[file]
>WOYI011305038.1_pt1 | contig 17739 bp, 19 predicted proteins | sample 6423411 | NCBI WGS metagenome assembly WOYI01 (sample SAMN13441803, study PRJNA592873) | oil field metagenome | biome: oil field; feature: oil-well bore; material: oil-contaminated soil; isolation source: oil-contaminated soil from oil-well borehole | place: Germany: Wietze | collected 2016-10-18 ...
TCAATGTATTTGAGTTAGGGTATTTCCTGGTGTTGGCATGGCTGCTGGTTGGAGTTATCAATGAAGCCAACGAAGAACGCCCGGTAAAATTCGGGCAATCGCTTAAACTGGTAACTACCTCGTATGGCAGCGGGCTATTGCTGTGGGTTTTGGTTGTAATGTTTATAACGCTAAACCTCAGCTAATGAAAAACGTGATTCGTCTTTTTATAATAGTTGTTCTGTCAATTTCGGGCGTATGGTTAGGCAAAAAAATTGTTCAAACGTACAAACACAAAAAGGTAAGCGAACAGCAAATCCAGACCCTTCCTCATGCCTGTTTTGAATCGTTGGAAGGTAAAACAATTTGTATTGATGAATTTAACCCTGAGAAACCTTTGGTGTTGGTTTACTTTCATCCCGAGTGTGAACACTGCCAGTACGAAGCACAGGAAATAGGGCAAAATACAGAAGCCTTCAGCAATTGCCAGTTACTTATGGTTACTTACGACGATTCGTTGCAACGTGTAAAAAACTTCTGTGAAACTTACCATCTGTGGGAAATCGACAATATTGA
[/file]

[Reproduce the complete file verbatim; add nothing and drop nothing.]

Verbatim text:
>WOYI011305038.1_pt1 | contig 17739 bp, 19 predicted proteins | sample 6423411 | NCBI WGS metagenome assembly WOYI01 (sample SAMN13441803, study PRJNA592873) | oil field metagenome | biome: oil field; feature: oil-well bore; material: oil-contaminated soil; isolation source: oil-contaminated soil from oil-well borehole | place: Germany: Wietze | collected 2016-10-18 ...
TCAATGTATTTGAGTTAGGGTATTTCCTGGTGTTGGCATGGCTGCTGGTTGGAGTTATCAATGAAGCCAACGAAGAACGCCCGGTAAAATTCGGGCAATCGCTTAAACTGGTAACTACCTCGTATGGCAGCGGGCTATTGCTGTGGGTTTTGGTTGTAATGTTTATAACGCTAAACCTCAGCTAATGAAAAACGTGATTCGTCTTTTTATAATAGTTGTTCTGTCAATTTCGGGCGTATGGTTAGGCAAAAAAATTGTTCAAACGTACAAACACAAAAAGGTAAGCGAACAGCAAATCCAGACCCTTCCTCATGCCTGTTTTGAATCGTTGGAAGGTAAAACAATTTGTATTGATGAATTTAACCCTGAGAAACCTTTGGTGTTGGTTTACTTTCATCCCGAGTGTGAACACTGCCAGTACGAAGCACAGGAAATAGGGCAAAATACAGAAGCCTTCAGCAATTGCCAGTTACTTATGGTTACTTACGACGATTCGTTGCAACGTGTAAAAAACTTCTGTGAAACTTACCATCTGTGGGAAATCGACAATATTGA